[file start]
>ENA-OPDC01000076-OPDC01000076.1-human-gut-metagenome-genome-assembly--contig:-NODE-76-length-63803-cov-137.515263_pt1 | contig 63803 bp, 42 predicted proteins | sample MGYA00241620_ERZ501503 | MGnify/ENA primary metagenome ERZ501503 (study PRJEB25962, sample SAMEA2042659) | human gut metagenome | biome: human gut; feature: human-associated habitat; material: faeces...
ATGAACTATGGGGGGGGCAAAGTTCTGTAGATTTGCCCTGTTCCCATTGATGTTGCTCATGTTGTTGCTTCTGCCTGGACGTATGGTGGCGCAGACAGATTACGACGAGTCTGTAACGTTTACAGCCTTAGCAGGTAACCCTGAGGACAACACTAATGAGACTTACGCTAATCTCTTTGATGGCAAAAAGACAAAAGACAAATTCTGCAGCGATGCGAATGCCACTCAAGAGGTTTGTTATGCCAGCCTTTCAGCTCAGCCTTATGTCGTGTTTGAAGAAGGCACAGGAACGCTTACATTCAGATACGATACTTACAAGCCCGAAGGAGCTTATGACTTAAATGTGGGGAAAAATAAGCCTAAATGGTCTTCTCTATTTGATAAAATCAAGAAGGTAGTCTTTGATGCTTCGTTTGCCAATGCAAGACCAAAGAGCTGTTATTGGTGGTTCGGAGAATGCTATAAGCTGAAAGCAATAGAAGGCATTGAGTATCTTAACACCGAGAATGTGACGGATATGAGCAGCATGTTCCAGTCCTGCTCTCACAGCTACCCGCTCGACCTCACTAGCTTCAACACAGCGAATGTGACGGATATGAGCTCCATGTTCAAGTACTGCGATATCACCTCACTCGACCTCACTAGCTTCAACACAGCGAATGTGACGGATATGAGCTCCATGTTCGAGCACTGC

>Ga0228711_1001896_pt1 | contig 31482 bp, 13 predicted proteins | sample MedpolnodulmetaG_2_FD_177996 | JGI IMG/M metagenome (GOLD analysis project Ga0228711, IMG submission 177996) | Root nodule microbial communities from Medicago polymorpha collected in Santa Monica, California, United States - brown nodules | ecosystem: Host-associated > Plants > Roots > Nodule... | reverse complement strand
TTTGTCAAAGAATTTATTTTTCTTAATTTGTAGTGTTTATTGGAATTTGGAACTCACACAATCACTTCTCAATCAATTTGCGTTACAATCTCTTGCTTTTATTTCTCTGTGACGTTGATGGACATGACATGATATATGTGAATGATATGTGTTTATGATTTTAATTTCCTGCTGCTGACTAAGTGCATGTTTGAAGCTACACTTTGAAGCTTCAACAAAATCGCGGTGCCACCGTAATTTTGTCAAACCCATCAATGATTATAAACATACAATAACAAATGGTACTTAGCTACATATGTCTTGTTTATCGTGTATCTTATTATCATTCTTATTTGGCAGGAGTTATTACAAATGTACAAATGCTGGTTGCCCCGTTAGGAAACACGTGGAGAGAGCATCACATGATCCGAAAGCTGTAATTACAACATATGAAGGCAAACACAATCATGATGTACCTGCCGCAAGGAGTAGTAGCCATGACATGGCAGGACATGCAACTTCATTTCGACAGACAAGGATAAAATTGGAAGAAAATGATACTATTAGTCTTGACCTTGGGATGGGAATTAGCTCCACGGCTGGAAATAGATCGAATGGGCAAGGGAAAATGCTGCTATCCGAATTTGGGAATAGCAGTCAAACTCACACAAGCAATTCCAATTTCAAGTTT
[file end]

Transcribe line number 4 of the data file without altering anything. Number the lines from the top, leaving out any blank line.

TTTGTCAAAGAATTTATTTTTCTTAATTTGTAGTGTTTATTGGAATTTGGAACTCACACAATCACTTCTCAATCAATTTGCGTTACAATCTCTTGCTTTTATTTCTCTGTGACGTTGATGGACATGACATGATATATGTGAATGATATGTGTTTATGATTTTAATTTCCTGCTGCTGACTAAGTGCATGTTTGAAGCTACACTTTGAAGCTTCAACAAAATCGCGGTGCCACCGTAATTTTGTCAAACCCATCAATGATTATAAACATACAATAACAAATGGTACTTAGCTACATATGTCTTGTTTATCGTGTATCTTATTATCATTCTTATTTGGCAGGAGTTATTACAAATGTACAAATGCTGGTTGCCCCGTTAGGAAACACGTGGAGAGAGCATCACATGATCCGAAAGCTGTAATTACAACATATGAAGGCAAACACAATCATGATGTACCTGCCGCAAGGAGTAGTAGCCATGACATGGCAGGACATGCAACTTCATTTCGACAGACAAGGATAAAATTGGAAGAAAATGATACTATTAGTCTTGACCTTGGGATGGGAATTAGCTCCACGGCTGGAAATAGATCGAATGGGCAAGGGAAAATGCTGCTATCCGAATTTGGGAATAGCAGTCAAACTCACACAAGCAATTCCAATTTCAAGTTT